Around 90% of startups ultimately fail, and the reasons leading to failure are well known: Undercapitalization, scaling challenges, lack of a competitive advantage or realistic IP. However, what about the 10% that succeed? What did they do to beat the odds?
To create a pathway for market success, startups need two essential assets groups: venture capital and creative capital.
Venture capital is formed of the financial and operational assets invested in a new, unproven business enterprise. Creative capital comprises the design and development assets that bring an ingenious idea to life.
Venture capital gets the most attention, but it’s creative capital that can ultimately last longer and potentially become more valuable.
Billion-dollar unicorns like Airbnb, Lynda.com (now LinkedIn Learning), Square, YouTube, Byju’s and Pinterest have benefited from “creative” founders who were physical and digital product designers, educators, developers and visualizers. These companies found great success by creating and amplifying stories and visualizations to spark interest.
Venture capital usually arrives after rigorous assessments and due diligence cycles are completed. However, when creative capital is developed and applied before venture capital, it helps speed up these assessments and analysis of a company’s concept, often accelerating product deployment, reducing founders’ dilution and improving valuations.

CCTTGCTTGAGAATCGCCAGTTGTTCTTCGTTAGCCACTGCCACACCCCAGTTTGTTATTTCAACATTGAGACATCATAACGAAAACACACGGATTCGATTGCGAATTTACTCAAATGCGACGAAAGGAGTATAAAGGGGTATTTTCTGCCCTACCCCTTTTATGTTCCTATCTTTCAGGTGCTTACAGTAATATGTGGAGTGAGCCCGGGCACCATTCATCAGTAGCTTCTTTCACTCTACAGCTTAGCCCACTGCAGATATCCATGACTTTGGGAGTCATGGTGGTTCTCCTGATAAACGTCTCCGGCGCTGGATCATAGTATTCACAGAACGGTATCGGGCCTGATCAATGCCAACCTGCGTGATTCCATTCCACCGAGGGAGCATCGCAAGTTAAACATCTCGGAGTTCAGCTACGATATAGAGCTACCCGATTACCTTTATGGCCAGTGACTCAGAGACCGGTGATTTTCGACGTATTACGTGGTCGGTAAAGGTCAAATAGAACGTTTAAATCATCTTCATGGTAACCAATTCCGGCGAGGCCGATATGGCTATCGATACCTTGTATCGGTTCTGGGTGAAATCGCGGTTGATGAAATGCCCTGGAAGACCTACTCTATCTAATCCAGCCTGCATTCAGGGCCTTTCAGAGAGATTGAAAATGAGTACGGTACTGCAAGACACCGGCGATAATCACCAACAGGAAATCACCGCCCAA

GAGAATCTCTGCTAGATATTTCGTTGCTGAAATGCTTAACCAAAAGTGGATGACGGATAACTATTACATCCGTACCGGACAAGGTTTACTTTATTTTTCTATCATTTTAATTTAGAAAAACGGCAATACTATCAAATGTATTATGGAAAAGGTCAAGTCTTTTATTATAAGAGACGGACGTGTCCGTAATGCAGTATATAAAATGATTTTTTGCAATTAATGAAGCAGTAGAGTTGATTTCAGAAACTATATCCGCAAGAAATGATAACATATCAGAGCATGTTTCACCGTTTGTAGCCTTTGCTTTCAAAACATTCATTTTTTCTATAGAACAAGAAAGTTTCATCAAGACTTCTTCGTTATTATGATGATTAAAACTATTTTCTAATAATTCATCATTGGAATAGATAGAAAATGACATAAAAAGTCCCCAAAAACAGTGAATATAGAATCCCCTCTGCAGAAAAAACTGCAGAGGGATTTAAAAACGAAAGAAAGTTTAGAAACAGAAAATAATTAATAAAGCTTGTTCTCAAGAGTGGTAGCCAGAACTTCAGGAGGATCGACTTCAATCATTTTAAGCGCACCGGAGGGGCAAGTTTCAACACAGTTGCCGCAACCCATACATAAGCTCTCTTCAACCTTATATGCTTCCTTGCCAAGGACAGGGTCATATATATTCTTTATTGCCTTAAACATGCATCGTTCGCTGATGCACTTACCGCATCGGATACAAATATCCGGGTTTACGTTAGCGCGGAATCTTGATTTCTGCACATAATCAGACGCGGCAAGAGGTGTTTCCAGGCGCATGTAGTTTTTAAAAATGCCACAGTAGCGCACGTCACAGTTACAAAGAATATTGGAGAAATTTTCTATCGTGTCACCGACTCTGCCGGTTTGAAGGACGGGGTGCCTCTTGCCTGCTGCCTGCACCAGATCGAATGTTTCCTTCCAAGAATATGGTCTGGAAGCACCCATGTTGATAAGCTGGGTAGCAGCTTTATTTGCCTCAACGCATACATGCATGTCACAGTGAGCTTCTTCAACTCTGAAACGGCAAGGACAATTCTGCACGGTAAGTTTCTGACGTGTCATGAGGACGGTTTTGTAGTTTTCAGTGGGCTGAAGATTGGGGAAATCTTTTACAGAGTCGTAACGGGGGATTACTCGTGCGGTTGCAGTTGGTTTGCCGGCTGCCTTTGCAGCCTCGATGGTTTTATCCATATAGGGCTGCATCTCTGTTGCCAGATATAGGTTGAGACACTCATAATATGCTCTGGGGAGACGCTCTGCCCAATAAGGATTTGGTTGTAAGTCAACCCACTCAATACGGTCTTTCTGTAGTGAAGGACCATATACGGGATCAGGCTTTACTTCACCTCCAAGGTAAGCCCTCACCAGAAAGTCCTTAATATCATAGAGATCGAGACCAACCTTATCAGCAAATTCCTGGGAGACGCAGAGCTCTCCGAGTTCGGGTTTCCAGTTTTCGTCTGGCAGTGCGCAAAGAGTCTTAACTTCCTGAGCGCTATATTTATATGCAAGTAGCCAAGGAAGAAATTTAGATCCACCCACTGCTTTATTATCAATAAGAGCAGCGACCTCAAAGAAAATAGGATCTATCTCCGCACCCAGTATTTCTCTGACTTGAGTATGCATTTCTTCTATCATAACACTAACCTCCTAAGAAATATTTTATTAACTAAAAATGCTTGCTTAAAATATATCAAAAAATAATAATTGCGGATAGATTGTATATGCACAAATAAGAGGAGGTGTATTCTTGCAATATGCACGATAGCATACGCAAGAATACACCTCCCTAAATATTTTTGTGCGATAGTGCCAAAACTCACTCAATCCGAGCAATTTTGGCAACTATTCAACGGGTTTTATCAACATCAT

So what is creative capital?
Depending on your industry, creative capital is defined as a mix of strategic assets that may include:
- Target audience insights and data.
- Visualizations of products, services, experiences, etc.
- Branding, naming and communication systems.
- Product design and engineering prototypes.
- Preliminary development cost projections.
- Network partner sourcing and introductions.
- Future product extensions and roadmaps.
- Digital content, platforms and setup.
- IP identification and development.
- Advisory expertise for investors.
These assets are almost always created to combine with business planning and introduction purposes, eventually helping companies bring their ideas to life.